LOS ANGELES-- Fil-Am human rights activist Melissa Roxas, who was abducted in the Philippines by masked gunmen last May 19 according to a police report, is back in the United States. "She arrived last night in Los Angeles," Kuusela Hilo, Bayan-USA vice-chair, confirmed. As to her physical condition, Hilo said that she has yet to see Roxas personally but she was given the information that Roxas "is injured." "I think she's okay...but she'll be needing support," Hilo adds.
Below is the report I did for ABS-CBN which came out first on Balitang America last May 28.
UPDATE: Bayan just released a statement telling Melissa Roxas' captivity story for the first time. Scroll below for the full statement.
RP Gov't Says Abduction Staged, Activists Outraged
By Yong Chavez, ABS-CBN North America News Bureau | 05/29/2009 7:33 AM
LOS ANGELES, CA—Filipino-American activists are outraged at a statement from the Philippine government, suggesting the abduction of Melissa Roxas and two companions was staged by leftist rebels. Demonstrators led by the leftist groups Karapatan and Bayan-USA screamed their outrage outside the Philippine Consulate yesterday, demanding justice for Roxas, the Los Angeles native who was one of the three abductees. “Am I angry? Yes I am! My own personal friend has disappeared! We know what you’re doing!” screamed one demonstrator towards the Consulate building’s façade. Read more
Abducted Fil-Am activist tortured, files Writ of Amparo
Abducted Filipino-American activist Melissa Roxas, who was forcibly taken by armed men in La Paz, Tarlac last May 19 and surfaced six days later, was subjected to physical and mental torture during her captivity. She now seeks the protection of the Supreme Court for herself and her relatives here in the Philippines.
Roxas is a member of BAYAN-USA , the overseas chapter of the Bagong Alyansang Makabayan. She arrived in Los Angeles, California Monday morning June 1, Philippine time, to be reunited with her family. She has not faced the media or issued any statement since her release because of the trauma left by her abduction.
Based on her petition for a Writ of Amparo and based on her sworn testimony, Roxas was held for six days blindfolded and in handcuffs in an area suspected of being a military camp in Nueva Ecija, possibly Fort Magsaysay, headquarters of the 7th Infantry Division. It is a short distance from La Paz, Tarlac where she was abducted. During her captivity, Roxas said she heard radio communications where people were addressed as “Sir”. She also heard what she believed to be was a firing range as well as the sounds of aircraft.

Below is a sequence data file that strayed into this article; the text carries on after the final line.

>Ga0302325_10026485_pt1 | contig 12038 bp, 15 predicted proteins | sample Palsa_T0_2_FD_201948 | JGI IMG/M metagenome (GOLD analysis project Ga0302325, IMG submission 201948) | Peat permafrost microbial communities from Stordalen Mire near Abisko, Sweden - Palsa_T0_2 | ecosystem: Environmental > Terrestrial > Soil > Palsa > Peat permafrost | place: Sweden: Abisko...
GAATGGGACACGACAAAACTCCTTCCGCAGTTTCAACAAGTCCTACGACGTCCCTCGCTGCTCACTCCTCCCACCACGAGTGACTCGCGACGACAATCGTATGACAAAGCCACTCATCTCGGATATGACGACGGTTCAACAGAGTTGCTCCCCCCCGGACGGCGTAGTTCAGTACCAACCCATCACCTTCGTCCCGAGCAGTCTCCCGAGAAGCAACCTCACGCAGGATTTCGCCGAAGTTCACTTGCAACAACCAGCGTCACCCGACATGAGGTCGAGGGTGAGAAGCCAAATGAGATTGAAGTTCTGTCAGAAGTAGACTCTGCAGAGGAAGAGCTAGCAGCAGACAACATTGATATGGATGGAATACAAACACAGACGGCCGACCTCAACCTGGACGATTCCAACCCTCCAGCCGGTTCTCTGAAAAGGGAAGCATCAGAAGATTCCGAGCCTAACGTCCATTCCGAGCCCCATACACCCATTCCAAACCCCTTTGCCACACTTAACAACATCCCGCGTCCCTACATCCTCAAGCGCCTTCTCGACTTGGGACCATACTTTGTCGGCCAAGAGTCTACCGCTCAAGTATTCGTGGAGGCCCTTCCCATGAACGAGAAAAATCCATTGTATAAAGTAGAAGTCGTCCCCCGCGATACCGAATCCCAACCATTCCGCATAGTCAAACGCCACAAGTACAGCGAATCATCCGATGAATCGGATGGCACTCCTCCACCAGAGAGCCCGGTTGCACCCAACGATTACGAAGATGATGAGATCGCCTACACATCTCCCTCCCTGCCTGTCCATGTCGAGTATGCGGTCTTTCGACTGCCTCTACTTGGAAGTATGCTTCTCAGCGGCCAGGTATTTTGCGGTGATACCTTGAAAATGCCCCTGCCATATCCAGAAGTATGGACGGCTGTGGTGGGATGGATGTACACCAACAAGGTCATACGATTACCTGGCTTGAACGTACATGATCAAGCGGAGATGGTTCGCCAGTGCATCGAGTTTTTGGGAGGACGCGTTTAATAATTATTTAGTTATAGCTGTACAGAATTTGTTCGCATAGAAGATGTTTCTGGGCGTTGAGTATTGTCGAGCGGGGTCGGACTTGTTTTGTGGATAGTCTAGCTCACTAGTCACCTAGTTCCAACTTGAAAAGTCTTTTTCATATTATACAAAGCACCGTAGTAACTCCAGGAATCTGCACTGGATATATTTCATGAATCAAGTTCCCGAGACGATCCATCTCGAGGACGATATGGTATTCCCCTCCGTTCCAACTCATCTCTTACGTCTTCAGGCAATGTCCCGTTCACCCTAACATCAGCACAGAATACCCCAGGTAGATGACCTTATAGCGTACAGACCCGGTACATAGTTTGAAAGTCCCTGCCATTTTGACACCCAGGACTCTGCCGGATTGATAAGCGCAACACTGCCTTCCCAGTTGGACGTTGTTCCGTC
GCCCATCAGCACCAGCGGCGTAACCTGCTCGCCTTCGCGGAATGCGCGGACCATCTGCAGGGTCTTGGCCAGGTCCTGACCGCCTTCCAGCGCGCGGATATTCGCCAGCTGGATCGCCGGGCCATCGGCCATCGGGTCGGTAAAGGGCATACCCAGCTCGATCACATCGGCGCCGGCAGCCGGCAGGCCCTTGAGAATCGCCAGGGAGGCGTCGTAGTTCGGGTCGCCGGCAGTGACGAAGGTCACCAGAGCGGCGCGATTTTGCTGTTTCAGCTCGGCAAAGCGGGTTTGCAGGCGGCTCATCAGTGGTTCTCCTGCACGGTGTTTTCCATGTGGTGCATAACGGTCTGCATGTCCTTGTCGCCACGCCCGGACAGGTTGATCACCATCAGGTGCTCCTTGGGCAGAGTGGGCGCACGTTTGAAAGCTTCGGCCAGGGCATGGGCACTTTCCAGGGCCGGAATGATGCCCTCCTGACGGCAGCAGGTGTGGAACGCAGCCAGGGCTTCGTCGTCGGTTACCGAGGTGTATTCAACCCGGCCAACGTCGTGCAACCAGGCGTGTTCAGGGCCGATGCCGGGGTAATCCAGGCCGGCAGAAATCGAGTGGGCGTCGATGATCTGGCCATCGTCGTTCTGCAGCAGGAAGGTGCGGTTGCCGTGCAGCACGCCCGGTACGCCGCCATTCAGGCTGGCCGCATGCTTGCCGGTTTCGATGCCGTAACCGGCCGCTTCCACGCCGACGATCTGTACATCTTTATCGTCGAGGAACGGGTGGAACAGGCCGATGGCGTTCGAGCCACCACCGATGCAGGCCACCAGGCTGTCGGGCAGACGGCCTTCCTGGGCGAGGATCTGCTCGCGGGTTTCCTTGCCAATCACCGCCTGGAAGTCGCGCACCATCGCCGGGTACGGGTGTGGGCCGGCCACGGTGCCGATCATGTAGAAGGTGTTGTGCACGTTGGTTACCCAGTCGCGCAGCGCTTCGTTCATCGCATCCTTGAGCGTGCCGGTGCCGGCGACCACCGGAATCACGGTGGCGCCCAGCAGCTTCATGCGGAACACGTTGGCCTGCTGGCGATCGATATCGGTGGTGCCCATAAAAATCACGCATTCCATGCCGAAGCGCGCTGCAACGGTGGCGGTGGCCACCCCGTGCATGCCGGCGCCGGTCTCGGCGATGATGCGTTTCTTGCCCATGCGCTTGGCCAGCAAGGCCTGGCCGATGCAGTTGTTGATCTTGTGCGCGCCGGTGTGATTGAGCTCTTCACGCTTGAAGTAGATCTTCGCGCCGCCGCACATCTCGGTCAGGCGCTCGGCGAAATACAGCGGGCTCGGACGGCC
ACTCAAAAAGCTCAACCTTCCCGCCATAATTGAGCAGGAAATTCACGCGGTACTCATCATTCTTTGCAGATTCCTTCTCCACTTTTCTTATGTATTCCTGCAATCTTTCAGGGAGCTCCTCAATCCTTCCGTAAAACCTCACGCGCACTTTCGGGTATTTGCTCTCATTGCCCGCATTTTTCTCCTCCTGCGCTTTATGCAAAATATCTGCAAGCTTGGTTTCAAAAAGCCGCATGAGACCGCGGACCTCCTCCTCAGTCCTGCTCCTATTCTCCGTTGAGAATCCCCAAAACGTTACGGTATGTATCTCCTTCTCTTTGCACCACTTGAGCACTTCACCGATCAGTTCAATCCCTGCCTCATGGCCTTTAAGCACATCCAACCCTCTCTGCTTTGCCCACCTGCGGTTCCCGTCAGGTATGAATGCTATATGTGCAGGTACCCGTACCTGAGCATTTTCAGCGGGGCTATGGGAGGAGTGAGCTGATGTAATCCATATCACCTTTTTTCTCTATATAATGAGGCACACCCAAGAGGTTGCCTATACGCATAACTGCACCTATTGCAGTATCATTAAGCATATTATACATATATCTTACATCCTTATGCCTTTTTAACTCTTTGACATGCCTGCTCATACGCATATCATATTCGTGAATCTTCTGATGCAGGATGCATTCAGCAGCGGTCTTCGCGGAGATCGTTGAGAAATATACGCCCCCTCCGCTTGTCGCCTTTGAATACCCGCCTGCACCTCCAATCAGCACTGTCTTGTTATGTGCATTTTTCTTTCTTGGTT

Respondents in the petition for a writ of Amparo include President Gloria Macapagal Arroyo, Defense Secretary Gilbert Teodoro, AFP Chief of Staff Victor Ibrado, Philippine National Police chief P/Dir. Gen. Jesus Verzosa and Lt. Gen. Delfin Bangit, commanding general of the Philippine Army.
During the time of detention, Roxas was denied counsel, subjected to torture via asphyxiation using a plastic bag and was hit repeatedly by her interrogators. She was forced to admit that she was a member of the New People’s Army and was asked to return to the fold of law. Roxas was dropped off in front of her house around 6:30am on May 25. Her captors left her with a SIM card and phone as well as the handcuffs they used on her. One of her interrogators even called her on the phone after she was dropped off.
“There is credible basis to say that Melissa was abducted by the military as part of the government’s counter-insurgency operations. The abduction and torture were clear violations of her rights. It is despicable and those involved must be made accountable,” said Bayan secretary general Renato M. Reyes, Jr.
“The Arroyo government must now address this issue. For the past few days, it has systematically attempted to cover up the incident. The Ermita-led Presidential Commission on Human Rights has called the abduction a ‘fabrication’ by Bayan and Karapatan. Defense secretary and presidential aspirant Gilbert Teodoro has not conducted any investigation in the military’s involvement,” Reyes said.
Bayan said that the matter has also been brought to the attention of the United States government through its embassy in Manila.
“We cannot just let this incident pass. We do not raise these issues simply because we want to discredit the government, as the PHRC alleges. We raise these issues because we want an end to these abductions, torture and other extra-legal activities being undertaken by state security forces,” Reyes said.
“We demand that the incident be investigated and that the PHRC withdraw its earlier statements that the incident was a fabrication,” he added. ####
USCIS is announcing that applicants may experience up to an eight-week delay in the delivery of their permanent resident card while USCIS is in the process of upgrading card production equipment. USCIS Field Offices will issue temporary evidence of permanent residence in the form of an I-551 stamp to applicants approved for permanent residence at the time of their interview. You will need to take your passport to your appointment. If you do not have a passport, you must bring a passport-style photo and government-issued photo identification to receive temporary evidence of permanent residence.
If the application is approved subsequent to your interview or by a Service Center or the National Benefit Center, bring the above documents to an INFOPASS appointment to be issued temporary evidence of permanent residence in the form of an I-551 stamp.